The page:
S&P 500 roars back from six-day slide; bonds surge: Markets wrap

Vildana Hajric, Peyton Forte, Bloomberg News on

Published in Business News

U.S. stocks and Treasuries rallied on Wednesday after the Bank of England’s decision to stage a market intervention boosted UK bonds and tentatively calmed markets.

The S&P 500 snapped a six-day rout, rising the most since early last month, and for the first time since the Federal Reserve boosted rates and dialed up its hawkishness a week ago. The index jumped more than 2% later in the session, bolstered by gains in Inc.’s shares after the company’s annual device event on Wednesday showed it pushing further into wellness, security and the auto industry.

The 10-year U.S. Treasury yield dropped toward 3.72% after topping 4% earlier. The yield on 30-year UK gilts plunged more than one percentage point. Oil advanced with metals. Orange juice futures spiked as Hurricane Ian barreled ashore in Southwest Florida with a massive and deadly surge of water and catastrophic winds.

Global markets enjoyed a break from the brutal selling that has gripped them since the Fed embarked on the most aggressive path of interest-rate hikes by since the 1980s. The Bank of England soothed nerves after it said it would buy long-dated government bonds in whatever quantities were needed to end the chaos caused by the government’s plans to slash taxes.

Fed officials remained diligent in warning that more rate-hike pain is yet to come, with Atlanta Fed President Raphael Bostic and Chicago Fed’s Charles Evans reinforcing the hawkish stance their colleagues have been hammering home all week.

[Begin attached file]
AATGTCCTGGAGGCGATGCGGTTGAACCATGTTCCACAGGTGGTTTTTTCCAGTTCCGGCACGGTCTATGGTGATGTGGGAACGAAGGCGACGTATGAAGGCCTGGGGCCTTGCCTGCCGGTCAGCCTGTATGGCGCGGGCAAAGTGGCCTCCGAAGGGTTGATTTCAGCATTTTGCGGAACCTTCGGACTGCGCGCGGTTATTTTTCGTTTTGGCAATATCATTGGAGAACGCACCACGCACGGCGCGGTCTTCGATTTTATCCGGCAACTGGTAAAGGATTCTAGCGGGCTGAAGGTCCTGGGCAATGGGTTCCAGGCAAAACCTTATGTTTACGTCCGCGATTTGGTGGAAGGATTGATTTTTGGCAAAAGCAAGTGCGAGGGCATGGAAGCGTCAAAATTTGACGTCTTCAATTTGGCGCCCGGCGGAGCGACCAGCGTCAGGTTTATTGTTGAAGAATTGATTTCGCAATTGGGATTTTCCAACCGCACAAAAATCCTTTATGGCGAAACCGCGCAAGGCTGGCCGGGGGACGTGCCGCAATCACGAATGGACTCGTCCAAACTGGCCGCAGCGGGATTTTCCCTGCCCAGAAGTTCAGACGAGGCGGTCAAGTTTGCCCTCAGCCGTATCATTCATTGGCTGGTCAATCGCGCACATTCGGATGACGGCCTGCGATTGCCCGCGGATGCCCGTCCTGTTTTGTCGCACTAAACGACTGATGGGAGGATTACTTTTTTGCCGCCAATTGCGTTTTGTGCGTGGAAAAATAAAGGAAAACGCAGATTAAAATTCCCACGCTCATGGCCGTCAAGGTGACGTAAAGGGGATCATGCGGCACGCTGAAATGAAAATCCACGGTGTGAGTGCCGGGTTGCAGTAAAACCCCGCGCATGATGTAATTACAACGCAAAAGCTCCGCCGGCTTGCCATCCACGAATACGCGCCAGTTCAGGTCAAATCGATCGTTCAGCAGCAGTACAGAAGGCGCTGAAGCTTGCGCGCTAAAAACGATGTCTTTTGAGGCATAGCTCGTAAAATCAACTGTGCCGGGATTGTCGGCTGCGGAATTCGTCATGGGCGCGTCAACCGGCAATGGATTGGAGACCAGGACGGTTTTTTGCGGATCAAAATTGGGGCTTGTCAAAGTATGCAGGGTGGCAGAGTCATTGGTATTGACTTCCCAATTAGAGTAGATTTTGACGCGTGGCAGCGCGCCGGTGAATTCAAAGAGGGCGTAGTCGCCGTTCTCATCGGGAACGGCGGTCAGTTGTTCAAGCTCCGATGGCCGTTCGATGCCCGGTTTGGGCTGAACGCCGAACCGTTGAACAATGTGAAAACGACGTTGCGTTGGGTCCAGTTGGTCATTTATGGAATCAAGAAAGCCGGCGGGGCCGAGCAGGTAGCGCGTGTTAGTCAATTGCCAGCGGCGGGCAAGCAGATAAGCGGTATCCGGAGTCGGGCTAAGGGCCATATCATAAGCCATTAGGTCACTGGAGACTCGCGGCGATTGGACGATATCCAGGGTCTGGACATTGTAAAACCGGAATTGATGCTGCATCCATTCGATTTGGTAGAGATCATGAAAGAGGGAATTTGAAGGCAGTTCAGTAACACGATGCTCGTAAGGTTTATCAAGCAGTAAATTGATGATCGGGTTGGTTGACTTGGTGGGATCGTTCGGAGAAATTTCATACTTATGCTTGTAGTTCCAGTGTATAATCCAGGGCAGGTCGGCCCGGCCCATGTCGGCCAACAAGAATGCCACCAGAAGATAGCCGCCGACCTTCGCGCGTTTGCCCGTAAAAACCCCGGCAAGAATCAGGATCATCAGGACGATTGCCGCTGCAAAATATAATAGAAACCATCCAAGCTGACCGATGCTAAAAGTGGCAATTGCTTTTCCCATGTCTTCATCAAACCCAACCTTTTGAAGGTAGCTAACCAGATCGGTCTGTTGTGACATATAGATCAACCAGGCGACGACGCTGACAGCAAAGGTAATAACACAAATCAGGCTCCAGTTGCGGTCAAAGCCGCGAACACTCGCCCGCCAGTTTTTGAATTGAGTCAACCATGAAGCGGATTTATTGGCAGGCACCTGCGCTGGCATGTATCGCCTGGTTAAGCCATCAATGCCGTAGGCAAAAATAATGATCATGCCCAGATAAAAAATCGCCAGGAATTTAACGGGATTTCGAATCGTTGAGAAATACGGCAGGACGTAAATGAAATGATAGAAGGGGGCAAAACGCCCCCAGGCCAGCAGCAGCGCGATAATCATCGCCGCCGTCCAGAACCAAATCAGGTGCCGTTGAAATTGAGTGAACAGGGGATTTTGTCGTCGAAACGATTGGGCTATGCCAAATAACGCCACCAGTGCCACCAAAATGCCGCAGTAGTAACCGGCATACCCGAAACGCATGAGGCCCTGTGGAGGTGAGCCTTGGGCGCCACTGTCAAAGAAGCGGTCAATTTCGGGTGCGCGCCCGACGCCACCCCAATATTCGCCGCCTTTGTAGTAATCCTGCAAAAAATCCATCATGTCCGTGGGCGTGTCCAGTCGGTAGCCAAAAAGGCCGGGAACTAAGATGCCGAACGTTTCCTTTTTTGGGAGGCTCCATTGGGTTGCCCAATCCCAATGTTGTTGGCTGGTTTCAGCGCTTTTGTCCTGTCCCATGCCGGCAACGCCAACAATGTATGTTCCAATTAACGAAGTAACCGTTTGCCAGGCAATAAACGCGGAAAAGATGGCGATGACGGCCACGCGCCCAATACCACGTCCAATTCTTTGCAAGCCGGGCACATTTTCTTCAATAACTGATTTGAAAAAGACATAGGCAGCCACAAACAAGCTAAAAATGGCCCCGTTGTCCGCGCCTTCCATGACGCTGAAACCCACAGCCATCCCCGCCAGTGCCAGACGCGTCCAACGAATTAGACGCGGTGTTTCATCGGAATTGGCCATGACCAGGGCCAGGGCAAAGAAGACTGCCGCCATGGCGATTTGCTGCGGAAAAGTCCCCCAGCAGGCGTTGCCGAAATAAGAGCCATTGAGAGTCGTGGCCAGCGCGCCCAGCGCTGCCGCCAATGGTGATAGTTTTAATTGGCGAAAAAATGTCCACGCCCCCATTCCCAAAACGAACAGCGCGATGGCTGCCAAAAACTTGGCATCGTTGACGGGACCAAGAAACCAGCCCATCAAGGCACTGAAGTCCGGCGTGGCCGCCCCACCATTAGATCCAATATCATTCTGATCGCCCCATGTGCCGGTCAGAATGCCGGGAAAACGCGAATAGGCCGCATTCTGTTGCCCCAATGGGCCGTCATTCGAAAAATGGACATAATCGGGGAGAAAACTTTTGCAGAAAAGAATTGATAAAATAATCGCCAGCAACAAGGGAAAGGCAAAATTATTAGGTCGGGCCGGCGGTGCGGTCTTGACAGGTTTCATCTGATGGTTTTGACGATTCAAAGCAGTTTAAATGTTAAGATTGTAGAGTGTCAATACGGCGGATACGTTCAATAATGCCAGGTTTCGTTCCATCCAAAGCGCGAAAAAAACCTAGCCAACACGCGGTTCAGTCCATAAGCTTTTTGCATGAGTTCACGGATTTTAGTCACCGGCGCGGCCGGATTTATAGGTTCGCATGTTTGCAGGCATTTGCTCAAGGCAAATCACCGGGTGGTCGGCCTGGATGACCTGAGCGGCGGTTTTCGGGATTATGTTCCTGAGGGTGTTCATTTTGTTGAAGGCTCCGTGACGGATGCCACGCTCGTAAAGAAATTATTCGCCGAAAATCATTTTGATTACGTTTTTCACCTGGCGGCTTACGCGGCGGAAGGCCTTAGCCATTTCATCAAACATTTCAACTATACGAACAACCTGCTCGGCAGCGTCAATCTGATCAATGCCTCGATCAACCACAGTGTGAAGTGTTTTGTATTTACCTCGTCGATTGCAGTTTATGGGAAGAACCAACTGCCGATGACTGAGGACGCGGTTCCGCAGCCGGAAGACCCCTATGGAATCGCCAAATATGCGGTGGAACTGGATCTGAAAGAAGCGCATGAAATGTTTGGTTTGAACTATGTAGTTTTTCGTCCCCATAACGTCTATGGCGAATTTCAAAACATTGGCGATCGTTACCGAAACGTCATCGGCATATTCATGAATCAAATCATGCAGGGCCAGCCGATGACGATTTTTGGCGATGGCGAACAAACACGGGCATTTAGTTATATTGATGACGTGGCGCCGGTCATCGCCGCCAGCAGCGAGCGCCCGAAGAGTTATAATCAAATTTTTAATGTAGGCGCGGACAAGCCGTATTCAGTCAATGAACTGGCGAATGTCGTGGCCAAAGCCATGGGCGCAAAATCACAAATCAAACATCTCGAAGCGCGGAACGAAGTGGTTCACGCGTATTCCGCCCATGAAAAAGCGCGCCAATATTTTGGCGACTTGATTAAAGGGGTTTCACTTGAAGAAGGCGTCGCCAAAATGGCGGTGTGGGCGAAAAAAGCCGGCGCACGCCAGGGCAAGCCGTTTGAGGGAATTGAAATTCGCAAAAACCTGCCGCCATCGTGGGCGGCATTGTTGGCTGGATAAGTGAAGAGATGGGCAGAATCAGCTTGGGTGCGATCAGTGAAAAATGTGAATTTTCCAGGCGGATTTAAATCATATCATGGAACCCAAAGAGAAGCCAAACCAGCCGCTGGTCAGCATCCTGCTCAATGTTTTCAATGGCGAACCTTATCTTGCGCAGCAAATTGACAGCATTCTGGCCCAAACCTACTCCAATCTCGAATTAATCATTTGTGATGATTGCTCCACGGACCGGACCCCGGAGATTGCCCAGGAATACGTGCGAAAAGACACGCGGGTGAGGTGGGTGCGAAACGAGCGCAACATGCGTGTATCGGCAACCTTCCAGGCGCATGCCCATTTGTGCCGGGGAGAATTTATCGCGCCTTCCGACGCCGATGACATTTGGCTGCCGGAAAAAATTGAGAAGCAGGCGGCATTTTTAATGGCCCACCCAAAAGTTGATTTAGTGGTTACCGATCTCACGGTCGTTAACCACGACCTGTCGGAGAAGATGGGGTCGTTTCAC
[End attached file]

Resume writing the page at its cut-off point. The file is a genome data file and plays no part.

“All eyes are on inflation and interest rates, and this renewed hawkishness or more aggressive hawkishness from the Fed has certainly sent equity markets into a period of concern here,” said Josh Emanuel, chief investment officer of investment management at Wilshire. “From this point forward, equities are really going to take their cues from bond market. So if you see bond yields move lower, that is a good sign for equities.”


Stocks may also be rising because the markets have priced in the Fed’s hawkishness, according to Adrian Helfert, chief investment officer of multi-asset strategies at Westwood Holdings Group.

“It’s harder for the central bank and the speakers to say much more — short of saying that they’re going to start hiking by a hundred basis points for the next several meetings,” he said. “Maybe the market is at least now believing what the Fed is saying.”

But economists are still worried that the central bank is committing another error after being too slow to respond to inflation, since a series of jumbo hikes mean officials are not weighing the impact their actions are having on the economy.

Geopolitical tensions also continued to simmer. Natural gas prices in Europe surged after Russia said it may cut off supplies via Ukraine and the German Navy was deployed to investigate the suspected sabotage to the Nord Stream pipelines. While the European Union proposed a new round of sanctions on Russia, the growing exodus of Russians fleeing President Vladimir Putin’s mobilization order is creating turmoil at the borders with neighboring states and stirring fears about potential instability.


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